Language is a barrier that can have serious implications when it comes to knowledge sharing. This is an issue that has been at the center of many discussions at the AgKnowledge Africa Share Fair hosted by the International Livestock Research Institute (ILRI) in Addis Ababa, Ethiopia.
In her blog post covering the Training and Sharing Day at this event, Camille De Stoop writes about meeting her brother duck – in French. On her ShareFair name tag is a picture of a duck, and during an ice-breaking session she was instructed to find another “duck participant”, which she did: a man from Niger. Her brother duck was having problems with the language. “Everything is in English,” he said, “the panel discussions, the presentations, and many of the publications.” Another participant from Sénégal was having similar difficulties; while a participant from Kenya pointed out that his mother tongue is Swahili.
Similar problems exit elsewhere. In his blog post “Language still key to effective knowledge sharing”, Andrew Clappison (CommsConsult) wonders what percentage of research for development issues is translated into other languages. His conclusion? Very little. Read his post to find out what Dr Emmanuel Chabata, from the University of Zimbabwe, had to say in a video interview about his work, which seeks to build capacity in this area and help domesticate knowledge through its translation into local languages.
This is an issue that we discuss also in the third A of our our AAA framework… how applicable is your research if it cannot be read or understood?
In another blog post, Andrew had this to say about effective knowledge sharing: “Let’s be honest, effective knowledge sharing can be difficult, with lots of different factors to consider. We need to firstly make knowledge understandable, to make sense of what it is telling us in our native languages. Then we have to think about how we can pass knowledge on to other people within different cultures and societies and through their languages. If this is not complicated enough we also have to think about the resources we hold, the tools at our disposal and the relationships we have formed to help make knowledge travel.”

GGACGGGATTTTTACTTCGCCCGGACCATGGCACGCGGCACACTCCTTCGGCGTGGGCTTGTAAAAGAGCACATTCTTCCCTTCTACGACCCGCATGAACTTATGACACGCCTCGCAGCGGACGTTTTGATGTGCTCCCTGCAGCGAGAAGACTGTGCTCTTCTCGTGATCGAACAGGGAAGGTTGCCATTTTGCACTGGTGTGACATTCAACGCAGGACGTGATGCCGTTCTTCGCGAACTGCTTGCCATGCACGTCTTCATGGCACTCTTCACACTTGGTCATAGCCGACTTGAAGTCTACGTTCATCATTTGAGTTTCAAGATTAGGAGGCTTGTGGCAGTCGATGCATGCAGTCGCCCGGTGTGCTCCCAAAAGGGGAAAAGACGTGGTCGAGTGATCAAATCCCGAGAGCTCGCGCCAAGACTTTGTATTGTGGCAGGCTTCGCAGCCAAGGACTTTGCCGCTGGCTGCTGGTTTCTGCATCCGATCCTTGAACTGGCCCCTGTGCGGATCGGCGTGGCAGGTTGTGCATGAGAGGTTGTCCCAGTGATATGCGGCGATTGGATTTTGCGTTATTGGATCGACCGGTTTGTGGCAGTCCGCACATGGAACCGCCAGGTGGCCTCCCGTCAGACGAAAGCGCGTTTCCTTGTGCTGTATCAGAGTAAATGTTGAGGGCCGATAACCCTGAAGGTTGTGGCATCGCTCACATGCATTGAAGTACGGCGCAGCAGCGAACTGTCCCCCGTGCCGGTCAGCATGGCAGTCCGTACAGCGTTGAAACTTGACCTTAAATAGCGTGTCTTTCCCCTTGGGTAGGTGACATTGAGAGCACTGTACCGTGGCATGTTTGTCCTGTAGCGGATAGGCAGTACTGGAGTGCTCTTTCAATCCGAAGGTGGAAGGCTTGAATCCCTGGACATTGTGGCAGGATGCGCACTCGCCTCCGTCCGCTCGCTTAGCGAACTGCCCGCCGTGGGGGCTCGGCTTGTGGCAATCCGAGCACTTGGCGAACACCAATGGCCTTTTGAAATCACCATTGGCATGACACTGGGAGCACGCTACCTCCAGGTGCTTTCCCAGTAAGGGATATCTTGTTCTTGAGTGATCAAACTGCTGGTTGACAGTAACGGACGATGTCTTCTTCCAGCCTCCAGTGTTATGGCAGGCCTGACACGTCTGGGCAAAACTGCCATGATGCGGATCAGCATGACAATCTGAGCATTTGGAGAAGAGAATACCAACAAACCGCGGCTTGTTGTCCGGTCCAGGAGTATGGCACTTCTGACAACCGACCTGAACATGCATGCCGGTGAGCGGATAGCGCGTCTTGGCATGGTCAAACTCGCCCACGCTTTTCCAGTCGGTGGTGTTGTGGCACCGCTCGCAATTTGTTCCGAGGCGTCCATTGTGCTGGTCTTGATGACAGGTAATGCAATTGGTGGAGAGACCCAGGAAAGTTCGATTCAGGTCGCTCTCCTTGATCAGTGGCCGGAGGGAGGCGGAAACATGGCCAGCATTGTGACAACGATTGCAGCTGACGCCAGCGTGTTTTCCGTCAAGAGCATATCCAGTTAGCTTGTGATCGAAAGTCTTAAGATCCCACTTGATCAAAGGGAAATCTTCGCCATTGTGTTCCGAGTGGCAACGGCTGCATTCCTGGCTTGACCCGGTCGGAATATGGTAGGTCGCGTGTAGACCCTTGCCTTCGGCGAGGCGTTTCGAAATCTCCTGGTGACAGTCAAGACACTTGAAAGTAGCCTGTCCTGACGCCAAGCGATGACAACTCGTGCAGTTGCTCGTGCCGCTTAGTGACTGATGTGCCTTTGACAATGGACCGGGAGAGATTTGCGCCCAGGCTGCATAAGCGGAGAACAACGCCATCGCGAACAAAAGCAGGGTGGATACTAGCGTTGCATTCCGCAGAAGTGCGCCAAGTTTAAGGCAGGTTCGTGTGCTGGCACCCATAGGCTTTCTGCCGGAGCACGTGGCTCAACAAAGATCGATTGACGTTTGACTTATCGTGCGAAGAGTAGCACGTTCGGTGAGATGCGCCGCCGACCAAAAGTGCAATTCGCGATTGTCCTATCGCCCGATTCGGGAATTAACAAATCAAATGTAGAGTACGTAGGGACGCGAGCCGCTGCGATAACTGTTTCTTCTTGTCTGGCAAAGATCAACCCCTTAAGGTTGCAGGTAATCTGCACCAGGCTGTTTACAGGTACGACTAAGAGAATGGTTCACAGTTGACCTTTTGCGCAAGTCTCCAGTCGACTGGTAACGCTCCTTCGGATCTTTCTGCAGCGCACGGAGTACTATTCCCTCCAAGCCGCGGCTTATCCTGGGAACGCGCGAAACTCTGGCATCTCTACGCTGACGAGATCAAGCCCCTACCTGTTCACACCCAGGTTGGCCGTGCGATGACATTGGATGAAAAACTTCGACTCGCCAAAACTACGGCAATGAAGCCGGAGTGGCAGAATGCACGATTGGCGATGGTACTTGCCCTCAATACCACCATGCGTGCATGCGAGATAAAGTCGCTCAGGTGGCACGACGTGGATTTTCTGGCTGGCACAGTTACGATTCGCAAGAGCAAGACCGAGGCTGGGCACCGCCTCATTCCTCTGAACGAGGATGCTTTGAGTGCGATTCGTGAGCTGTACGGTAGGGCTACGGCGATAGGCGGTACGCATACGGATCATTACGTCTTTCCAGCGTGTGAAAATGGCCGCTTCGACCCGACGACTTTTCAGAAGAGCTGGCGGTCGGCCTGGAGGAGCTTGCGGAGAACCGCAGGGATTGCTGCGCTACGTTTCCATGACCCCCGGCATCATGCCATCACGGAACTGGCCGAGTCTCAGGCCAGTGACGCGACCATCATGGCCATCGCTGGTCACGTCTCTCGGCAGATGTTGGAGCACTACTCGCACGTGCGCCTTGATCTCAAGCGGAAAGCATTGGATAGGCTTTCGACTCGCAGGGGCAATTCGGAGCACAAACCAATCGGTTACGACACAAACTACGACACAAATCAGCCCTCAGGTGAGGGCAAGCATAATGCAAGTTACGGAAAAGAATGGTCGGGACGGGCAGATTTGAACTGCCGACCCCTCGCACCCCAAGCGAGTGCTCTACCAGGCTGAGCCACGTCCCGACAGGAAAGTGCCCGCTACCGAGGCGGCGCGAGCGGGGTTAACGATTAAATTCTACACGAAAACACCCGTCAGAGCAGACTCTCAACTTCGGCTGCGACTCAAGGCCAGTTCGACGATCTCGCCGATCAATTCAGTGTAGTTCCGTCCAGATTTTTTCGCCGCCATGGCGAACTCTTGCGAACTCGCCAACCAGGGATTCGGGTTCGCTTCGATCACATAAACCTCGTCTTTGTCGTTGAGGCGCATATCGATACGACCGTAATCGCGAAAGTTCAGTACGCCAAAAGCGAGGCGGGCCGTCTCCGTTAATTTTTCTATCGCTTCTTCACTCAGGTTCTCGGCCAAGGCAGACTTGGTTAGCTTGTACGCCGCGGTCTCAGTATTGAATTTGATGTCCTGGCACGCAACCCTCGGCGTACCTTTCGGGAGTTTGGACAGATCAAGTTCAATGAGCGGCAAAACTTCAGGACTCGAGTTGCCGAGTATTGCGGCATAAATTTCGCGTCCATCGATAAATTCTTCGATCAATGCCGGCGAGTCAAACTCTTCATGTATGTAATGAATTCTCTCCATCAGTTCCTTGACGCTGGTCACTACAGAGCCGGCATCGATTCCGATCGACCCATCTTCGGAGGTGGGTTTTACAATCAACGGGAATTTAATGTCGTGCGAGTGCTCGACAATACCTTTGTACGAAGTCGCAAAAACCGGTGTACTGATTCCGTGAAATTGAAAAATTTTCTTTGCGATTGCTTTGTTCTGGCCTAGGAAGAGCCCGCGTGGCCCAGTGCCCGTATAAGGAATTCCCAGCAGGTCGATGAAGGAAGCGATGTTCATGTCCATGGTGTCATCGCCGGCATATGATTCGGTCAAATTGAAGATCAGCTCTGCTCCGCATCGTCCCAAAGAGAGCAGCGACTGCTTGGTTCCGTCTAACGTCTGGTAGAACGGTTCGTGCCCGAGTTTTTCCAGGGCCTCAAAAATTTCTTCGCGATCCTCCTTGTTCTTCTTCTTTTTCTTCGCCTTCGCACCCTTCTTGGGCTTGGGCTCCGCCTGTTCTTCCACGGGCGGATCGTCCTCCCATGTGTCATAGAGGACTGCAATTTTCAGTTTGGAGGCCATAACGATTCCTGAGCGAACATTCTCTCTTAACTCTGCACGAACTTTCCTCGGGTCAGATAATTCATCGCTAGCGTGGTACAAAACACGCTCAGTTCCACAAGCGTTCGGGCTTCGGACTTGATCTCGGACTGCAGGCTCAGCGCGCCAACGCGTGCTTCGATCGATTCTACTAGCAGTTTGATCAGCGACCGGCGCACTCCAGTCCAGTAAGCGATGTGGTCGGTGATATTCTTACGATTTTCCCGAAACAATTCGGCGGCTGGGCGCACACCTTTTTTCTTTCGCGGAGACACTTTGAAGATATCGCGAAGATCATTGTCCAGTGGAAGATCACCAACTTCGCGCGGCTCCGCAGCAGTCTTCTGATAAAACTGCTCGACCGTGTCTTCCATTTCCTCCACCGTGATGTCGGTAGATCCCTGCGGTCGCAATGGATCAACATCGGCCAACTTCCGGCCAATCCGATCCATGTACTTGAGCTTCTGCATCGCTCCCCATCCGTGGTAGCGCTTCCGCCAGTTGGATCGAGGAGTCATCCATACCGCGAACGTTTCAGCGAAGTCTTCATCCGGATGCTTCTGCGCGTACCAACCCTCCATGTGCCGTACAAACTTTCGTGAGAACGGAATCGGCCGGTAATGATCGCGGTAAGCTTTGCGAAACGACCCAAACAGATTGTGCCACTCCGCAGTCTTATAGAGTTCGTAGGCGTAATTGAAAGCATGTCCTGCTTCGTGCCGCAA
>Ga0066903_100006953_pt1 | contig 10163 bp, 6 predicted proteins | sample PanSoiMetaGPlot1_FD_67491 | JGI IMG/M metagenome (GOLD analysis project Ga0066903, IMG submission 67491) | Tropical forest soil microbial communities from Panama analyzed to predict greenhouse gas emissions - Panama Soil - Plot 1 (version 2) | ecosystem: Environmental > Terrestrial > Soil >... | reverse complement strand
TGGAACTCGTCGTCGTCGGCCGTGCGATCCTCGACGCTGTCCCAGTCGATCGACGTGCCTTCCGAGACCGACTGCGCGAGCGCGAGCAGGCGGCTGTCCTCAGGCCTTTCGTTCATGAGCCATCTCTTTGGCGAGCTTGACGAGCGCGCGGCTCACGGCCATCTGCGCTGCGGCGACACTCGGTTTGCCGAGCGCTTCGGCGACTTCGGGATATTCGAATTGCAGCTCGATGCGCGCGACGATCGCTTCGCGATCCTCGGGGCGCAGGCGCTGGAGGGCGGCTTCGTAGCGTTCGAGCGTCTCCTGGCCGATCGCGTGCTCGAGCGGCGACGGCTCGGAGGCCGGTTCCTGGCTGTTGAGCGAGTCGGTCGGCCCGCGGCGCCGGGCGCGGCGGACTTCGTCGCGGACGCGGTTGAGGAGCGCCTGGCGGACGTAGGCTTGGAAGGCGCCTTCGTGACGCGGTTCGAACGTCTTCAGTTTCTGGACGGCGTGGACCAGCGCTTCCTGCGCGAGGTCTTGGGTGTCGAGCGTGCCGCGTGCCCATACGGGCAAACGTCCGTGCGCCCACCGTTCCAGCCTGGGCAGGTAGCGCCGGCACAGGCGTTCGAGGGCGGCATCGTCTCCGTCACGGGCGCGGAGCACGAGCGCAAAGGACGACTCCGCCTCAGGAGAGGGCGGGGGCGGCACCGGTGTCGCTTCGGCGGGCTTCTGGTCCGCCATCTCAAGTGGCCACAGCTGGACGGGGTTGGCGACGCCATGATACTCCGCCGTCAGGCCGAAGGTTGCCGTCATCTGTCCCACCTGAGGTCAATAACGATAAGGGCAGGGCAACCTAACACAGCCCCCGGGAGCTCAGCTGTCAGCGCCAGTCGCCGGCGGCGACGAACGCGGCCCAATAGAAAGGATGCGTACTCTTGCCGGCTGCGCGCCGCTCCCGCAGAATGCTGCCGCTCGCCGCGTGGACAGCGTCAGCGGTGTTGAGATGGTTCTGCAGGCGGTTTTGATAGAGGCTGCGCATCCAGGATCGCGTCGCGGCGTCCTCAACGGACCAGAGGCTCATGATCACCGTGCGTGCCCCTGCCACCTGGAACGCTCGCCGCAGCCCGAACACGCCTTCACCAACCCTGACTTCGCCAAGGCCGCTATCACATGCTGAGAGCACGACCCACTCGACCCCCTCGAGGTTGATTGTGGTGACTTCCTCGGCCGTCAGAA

It makes sense, no matter what language you speak.
You can follow the Share Fair via the Social Media Team’s coverage on the Share Fair official blog as well as the individual sites of the various tools used:
• Blog: http://tinyurl.com/sfaddisblog
• Wiki: http://tinyurl.com/sfaddiswiki
• Tweets: http://tinyurl.com/sfaddistweets
• Photos: http://tinyurl.com/sfaddisphotos
• Videos: http://tinyurl.com/sfaddisblips
• Social web: http://tinyurl.com/sfaddismention
• Share fair FM: http://tinyurl.com/sfaddisfm
In the meantime the ShareFair has come to an end… stay tuned for my last of the series post on how the Fair, attended by over 300 participants, ended.
Picture courtesy: www.shotfromthehip.org